In the streets of Medellin
Jul 01, 2011
Jul 21, 2012
A security guard standing in front of a large bank-like building gives us directions to the place we were most interested in: Plaza Botero, next to the Palace of Culture. The square offers a large open space and is filled with statues of the famous artist. Although I must admit I never was a fan of Botero's paintings, I do like his sculptures and the playfulness with which he explores and exaggerates curves and volumes. Exhausted, we decide to take a break from the crowds and find refuge in an indoor shopping mall courtyard where we grab a lunch in relative peace.
We then decide that we've had enough excitement and crowds so we take a taxi back to El Poblado, where we explore the neighborhood's two highlights: Parque Poblado and Parque Llera. Compared to the Centro, El Poblado is an oasis of calm and nature.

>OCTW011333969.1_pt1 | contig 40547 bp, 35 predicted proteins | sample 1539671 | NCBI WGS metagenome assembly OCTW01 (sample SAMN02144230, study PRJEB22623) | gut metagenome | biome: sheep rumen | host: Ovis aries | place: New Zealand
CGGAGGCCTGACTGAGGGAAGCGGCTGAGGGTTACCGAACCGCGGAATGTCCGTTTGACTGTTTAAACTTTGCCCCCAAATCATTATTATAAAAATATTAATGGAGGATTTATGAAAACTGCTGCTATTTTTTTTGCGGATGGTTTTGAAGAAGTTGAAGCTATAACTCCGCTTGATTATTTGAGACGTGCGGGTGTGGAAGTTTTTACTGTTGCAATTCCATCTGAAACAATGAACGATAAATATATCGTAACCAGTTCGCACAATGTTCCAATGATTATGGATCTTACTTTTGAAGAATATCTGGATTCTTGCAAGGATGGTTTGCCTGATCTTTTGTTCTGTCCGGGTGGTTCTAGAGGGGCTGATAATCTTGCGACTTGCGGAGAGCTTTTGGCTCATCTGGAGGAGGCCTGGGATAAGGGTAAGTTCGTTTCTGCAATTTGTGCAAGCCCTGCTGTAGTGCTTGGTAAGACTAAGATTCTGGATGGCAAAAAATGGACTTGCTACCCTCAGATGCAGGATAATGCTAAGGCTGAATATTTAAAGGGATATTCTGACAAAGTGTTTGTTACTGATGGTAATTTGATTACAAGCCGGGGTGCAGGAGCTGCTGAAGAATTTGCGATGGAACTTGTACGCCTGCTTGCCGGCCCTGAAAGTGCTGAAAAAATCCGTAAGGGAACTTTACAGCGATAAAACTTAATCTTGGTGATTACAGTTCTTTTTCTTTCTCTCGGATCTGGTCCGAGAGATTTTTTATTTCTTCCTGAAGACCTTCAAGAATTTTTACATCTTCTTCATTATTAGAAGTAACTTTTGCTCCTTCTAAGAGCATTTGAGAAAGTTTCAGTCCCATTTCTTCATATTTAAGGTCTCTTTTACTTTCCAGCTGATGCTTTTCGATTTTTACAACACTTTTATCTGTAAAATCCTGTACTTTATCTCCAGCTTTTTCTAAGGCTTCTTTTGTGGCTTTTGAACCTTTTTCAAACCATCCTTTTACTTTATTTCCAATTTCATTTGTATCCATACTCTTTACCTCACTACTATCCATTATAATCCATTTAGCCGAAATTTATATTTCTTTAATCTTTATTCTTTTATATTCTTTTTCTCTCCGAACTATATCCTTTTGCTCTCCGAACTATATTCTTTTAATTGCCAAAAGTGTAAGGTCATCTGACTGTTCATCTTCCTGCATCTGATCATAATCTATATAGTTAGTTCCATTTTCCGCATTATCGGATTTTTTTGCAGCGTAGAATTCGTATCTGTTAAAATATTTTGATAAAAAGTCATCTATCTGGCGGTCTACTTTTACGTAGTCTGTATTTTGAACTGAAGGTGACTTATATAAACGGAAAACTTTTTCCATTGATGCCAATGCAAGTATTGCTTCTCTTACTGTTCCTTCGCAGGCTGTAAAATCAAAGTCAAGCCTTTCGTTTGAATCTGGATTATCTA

Today we decided to leave the suburban comfort of El Poblado to explore the center of Medellín. The recommended way is a bus tour called Turibus but we feel that 4 hours may be a bit too exhausting so we grab a taxi and ask him to drop us off at the Cathedral - usually a good way to discover the historical heart of a city. The Cathedral, just like many buildings in Medellín, is made of brick. It is large but not particularly beautiful. From there we make our way through Parque Bolivar, admire the statue of the hero and notice the eclectic crowd ranging from mothers with their kids to prostitutes and guys that look like they can sell you all sorts of illegal things. We move on and get quickly overwhelmed by the density of the crowds that walk everywhere in the city, by the number of stores. The sounds, the sights, the smell. Everyone is here: rich, poor, young, old, beautiful, ugly. There are no barriers, no filters. Cars zoom by, horns honk, and countless tiny yellow taxis swarm the streets in apparent chaos only interrupted by traffic lights and traffic cops.